Sufjan Stevens

Taking over one state at a time


Sufjan Stevens is getting a little tired of questions about his faith. The ultra-talented Brooklyn singer/songwriter has faced a barrage of questions about his beliefs since he put them front-and-center on his 2004 release Seven Swans. The album gained universal acclaim from fans and critics, and its merger of two seemingly disparate worlds-Christianity and indie rock-caught the attention of music journalists and bloggers. Few articles in the recent mountain of press about Stevens have left the subject alone. All the attention paid to an intensely personal subject has worn on Stevens, he said in an interview last week from a rehearsal space in San Diego.

"It's a little cumbersome talking about sacred things in a public forum because you find yourself speaking for an entire institution or an entire church or an entire industry and I don't think that's my calling or my inclination or my goal," Stevens said. "At this point, I kind of want to talk less about it and just value the things that are important or personal to me and keep those sacred to me."

Fortunately, Stevens provides plenty of other talking points through his music. He has churned out a slew of top-notch folk-pop songs on five albums over the last five years. In a time when bands release 11 songs and then tour behind them for two years, Stevens' five records average 17 songs and nearly 70 minutes long. And more is to come. He intends to record an album about each of the 50 United States, and he got started in 2003 with a paean to his birthplace called Greetings From Michigan. His second state-themed record, "Come On Feel The Illinoise," has just been released on Stevens' own record label, Asthmatic Kitty. Stevens is prolific, thanks to a combination of natural talent and strong work ethic. He writes music every day and is "careful not to let touring get in the way of writing," he said. He approaches songwriting as a building process, often working through several variations of a song in different keys or using different rhythms. He considers himself a "technician" more than an artist.

"I find that songwriting is often just an exercise. It's just channeling ideas that are already pre-determined or pre-meditated," Stevens said. "I think songwriting requires discipline, daily work, keeping your skills honed and always being prepared for the moment when you are inspired."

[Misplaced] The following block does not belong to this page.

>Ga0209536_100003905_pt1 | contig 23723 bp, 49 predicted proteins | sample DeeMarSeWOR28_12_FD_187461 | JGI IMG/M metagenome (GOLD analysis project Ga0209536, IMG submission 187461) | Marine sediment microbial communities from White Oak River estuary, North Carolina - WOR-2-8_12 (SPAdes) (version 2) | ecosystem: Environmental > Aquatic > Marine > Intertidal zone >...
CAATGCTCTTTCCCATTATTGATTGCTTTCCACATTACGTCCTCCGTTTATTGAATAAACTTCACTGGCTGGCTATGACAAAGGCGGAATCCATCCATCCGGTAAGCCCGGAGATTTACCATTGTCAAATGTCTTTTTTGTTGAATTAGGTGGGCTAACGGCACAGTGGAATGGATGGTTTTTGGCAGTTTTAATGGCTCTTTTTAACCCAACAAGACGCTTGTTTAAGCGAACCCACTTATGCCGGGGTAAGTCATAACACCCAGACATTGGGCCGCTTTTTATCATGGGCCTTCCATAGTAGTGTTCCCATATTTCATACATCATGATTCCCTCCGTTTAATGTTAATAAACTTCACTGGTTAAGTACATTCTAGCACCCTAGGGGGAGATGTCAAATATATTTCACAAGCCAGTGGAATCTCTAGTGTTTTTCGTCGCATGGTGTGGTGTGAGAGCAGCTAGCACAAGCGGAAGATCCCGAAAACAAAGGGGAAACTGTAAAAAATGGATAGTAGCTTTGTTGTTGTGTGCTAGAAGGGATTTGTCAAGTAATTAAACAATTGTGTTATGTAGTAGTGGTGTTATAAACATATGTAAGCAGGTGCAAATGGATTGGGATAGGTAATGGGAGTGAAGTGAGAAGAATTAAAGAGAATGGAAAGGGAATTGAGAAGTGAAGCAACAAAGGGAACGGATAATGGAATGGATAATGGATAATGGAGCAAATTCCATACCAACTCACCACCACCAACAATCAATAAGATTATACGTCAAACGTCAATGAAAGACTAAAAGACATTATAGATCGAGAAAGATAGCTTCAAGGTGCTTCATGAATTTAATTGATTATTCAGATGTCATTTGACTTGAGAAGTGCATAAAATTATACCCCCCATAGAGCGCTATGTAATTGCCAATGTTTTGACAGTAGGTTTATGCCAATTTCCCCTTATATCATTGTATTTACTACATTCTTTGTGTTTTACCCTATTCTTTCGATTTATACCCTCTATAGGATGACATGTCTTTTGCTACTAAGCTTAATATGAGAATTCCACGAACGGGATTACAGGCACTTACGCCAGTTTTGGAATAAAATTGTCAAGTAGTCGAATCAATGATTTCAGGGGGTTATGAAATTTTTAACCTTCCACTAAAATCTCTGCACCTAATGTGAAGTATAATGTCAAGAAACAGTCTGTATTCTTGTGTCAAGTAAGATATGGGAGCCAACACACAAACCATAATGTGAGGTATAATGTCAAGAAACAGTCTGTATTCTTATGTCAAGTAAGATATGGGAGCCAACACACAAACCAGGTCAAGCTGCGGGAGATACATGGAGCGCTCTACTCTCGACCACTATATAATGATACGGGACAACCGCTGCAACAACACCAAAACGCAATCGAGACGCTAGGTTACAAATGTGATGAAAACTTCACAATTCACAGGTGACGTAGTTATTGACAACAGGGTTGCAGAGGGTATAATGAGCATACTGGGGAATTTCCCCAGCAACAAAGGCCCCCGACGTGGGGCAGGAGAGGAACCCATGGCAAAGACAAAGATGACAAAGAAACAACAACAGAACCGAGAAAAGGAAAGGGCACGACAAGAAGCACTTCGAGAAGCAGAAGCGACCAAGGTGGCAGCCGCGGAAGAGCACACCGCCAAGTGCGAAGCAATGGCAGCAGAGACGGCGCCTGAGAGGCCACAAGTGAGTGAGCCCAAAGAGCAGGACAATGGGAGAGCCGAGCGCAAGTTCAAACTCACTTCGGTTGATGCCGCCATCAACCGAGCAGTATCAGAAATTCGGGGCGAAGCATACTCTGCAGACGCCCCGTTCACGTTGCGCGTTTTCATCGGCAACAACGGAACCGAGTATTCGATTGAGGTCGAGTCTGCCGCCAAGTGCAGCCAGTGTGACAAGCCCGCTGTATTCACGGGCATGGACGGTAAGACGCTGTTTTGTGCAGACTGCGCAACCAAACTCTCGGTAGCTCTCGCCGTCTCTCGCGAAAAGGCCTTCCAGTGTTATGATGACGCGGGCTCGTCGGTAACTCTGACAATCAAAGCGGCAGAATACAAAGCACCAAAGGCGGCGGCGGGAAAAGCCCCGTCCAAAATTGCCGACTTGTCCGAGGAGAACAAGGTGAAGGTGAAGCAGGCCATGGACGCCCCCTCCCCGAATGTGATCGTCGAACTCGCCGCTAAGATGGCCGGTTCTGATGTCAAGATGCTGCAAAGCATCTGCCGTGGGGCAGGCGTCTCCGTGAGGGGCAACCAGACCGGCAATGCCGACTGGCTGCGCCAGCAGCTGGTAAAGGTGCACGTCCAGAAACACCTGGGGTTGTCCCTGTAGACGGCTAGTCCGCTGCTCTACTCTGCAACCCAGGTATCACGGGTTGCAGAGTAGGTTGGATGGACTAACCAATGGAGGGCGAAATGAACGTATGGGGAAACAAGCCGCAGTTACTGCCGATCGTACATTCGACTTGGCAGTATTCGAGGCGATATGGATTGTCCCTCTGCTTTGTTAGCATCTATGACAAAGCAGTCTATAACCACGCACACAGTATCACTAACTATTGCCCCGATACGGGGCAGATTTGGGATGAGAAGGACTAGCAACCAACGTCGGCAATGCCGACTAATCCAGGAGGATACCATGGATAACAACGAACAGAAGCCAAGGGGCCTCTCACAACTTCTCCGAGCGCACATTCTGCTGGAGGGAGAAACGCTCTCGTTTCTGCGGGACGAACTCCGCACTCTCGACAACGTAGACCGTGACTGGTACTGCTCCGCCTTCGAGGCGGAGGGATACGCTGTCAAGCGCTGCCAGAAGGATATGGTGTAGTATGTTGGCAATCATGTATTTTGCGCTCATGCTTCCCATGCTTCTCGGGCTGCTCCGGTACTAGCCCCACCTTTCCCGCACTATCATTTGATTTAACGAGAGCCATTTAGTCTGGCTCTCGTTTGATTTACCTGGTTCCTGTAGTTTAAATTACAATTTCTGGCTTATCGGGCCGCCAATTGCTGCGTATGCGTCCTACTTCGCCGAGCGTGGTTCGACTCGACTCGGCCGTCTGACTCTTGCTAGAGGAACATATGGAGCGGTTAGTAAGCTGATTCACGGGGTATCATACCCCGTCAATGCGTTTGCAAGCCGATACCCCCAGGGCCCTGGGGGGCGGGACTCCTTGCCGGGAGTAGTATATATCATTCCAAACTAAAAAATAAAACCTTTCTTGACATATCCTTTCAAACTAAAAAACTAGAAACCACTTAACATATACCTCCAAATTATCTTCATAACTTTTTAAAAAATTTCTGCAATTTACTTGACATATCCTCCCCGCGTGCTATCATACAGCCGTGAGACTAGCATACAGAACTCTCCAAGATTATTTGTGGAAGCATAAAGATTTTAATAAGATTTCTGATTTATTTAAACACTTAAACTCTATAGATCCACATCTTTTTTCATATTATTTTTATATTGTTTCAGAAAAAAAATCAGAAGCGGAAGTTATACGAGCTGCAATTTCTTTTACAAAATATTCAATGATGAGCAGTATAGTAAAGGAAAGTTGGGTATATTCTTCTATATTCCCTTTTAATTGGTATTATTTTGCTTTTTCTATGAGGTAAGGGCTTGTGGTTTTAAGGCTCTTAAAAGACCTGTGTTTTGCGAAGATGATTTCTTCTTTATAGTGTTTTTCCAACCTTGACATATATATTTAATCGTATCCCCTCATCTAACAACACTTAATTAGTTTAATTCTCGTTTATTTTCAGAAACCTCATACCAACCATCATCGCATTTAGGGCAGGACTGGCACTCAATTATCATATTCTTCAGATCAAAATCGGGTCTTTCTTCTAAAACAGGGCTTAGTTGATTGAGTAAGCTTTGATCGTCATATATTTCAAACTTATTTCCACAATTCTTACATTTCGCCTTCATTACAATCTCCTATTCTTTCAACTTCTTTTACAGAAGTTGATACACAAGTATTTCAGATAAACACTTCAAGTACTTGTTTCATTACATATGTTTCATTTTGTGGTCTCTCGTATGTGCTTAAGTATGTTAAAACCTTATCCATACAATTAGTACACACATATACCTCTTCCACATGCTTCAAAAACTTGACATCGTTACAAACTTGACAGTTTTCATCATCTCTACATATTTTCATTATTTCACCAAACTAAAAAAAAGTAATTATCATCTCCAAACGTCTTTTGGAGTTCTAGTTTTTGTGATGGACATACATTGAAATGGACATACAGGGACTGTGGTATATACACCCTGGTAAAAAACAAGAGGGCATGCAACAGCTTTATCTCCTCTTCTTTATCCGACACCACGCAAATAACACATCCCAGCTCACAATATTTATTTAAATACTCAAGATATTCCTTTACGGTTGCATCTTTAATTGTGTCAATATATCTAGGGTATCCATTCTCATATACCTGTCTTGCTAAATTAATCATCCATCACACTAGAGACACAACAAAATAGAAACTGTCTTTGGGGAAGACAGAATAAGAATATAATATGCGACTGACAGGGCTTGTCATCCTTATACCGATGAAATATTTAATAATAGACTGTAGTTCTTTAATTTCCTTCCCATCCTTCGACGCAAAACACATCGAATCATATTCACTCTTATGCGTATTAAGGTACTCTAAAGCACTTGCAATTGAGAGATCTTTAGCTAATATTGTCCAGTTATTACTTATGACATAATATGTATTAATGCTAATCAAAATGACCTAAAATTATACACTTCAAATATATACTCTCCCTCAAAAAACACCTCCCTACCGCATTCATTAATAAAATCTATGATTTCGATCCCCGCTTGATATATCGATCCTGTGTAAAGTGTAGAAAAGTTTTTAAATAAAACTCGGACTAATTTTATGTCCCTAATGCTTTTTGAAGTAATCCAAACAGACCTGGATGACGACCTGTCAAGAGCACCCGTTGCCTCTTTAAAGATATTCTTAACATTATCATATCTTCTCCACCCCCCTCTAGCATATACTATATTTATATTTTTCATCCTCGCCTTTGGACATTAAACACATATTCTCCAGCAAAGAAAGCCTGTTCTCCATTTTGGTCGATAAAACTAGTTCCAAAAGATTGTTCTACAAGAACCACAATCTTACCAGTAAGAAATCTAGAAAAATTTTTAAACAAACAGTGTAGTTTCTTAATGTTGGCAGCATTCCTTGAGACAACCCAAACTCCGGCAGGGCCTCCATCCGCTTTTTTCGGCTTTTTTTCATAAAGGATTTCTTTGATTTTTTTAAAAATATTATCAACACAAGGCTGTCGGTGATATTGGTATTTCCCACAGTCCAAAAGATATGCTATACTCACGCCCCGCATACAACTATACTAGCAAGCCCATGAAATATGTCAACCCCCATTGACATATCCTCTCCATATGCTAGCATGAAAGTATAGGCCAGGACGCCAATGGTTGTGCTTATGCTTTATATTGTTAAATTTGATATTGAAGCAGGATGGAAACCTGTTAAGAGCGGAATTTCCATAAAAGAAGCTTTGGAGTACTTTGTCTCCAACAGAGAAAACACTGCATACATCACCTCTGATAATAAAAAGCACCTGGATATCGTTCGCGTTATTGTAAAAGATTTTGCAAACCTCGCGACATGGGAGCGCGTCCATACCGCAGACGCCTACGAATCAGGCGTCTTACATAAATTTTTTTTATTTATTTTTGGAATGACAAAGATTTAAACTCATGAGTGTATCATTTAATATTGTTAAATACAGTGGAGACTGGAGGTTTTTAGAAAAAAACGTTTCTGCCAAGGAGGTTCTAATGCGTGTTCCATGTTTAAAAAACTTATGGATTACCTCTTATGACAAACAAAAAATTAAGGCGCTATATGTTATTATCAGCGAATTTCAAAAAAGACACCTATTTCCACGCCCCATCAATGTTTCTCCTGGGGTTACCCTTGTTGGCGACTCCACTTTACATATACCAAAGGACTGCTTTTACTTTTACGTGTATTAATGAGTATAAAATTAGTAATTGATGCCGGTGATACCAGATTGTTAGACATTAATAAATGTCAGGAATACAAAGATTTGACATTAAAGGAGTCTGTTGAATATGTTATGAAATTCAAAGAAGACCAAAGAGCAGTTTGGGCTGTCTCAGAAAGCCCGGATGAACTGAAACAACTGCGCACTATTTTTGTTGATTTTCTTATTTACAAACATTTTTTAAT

Stevens was born in Detroit and at 14 went to a music academy, where he practiced the oboe, studied music theory and even made his own reeds. The intense coursework was difficult, but also gave Stevens a foundation on which to build his career.

By college, he had taught himself how to play the banjo, guitar, bass, drums, piano and several other instruments. He moved to New York City, got a master's degree in creative writing and began recording his own songs. Once Michigan got a gushing review on the influential indie Web site, the floodgates opened. Each of his five releases has generated more and more interest, and with Illinois, Stevens is set to break into indie-rock superstardom. The record is a fun journey through the Land of Lincoln, with songs about its native sons, famous landmarks and important events. Subjects include the ghost of poet Carl Sandburg, a UFO sighting, a massive cornfield maze along the Mississippi River and, in the album's prettiest and quietest song, infamous serial killer John Wayne Gacy Jr. The songs themselves are grand examples of perfect pop music, layered with every instrument imaginable-from saxophone and flute to sleigh bells and a church organ. Stevens uses a string section, rhythmic and stylistic shifts, and colorful narratives to make Illinois feel like a Broadway show pouring from the speakers.

"This record was meant to be for the listener," Stevens said. "I think it's more fully realized and it tackles broader subjects, and I think the songwriting is a little better."

The most astounding thing about both records is the amount of research that clearly went into them. Songs about his native state were based more on personal experience, but Stevens had spent little time in Illinois before starting the project. So he surfed the Internet and read books by Sandburg and Saul Bellow, as well as biographies of Abraham Lincoln. But the most valuable research tool was simply talking to people who lived there, he said.

"I think collecting first-hand accounts is really important. Those are the stories I'm most interested in-the mechanic from Peoria or the school teacher from Rockford," Stevens said. You call them up or they send you accounts of being in the hog queen pageant or the 4-H club. Just talking to people is the most important thing. Americans find great meaning in very small things."

With two states down and 48 to go, Stevens will eventually tackle a state he has never visited-a prospect he calls exciting. But he'll have a head-start on the research, as his growing fame has prompted fans to send him trinkets and information from their home states."I have a database. I have filing cabinets. People are sending me paraphernalia and little stories and postcards already," Stevens said. "I'm just going to store it for now. I'm never going to run out of material, that's for sure."

Sufjan Stevens plays July 27, 9 p.m. at Neurolux Cover is $10, Neurolux. Liz Janes opens.